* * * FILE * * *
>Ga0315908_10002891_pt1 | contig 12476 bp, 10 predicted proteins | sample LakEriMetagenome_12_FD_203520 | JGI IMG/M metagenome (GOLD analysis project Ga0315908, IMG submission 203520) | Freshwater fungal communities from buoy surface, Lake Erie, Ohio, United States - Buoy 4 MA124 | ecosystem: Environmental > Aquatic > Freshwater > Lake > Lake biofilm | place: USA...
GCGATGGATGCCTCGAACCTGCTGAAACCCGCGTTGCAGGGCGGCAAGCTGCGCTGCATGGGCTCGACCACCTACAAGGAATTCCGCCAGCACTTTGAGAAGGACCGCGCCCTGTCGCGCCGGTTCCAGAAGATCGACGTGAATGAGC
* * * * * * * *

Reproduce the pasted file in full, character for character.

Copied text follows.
>Ga0315908_10002891_pt1 | contig 12476 bp, 10 predicted proteins | sample LakEriMetagenome_12_FD_203520 | JGI IMG/M metagenome (GOLD analysis project Ga0315908, IMG submission 203520) | Freshwater fungal communities from buoy surface, Lake Erie, Ohio, United States - Buoy 4 MA124 | ecosystem: Environmental > Aquatic > Freshwater > Lake > Lake biofilm | place: USA...
GCGATGGATGCCTCGAACCTGCTGAAACCCGCGTTGCAGGGCGGCAAGCTGCGCTGCATGGGCTCGACCACCTACAAGGAATTCCGCCAGCACTTTGAGAAGGACCGCGCCCTGTCGCGCCGGTTCCAGAAGATCGACGTGAATGAGC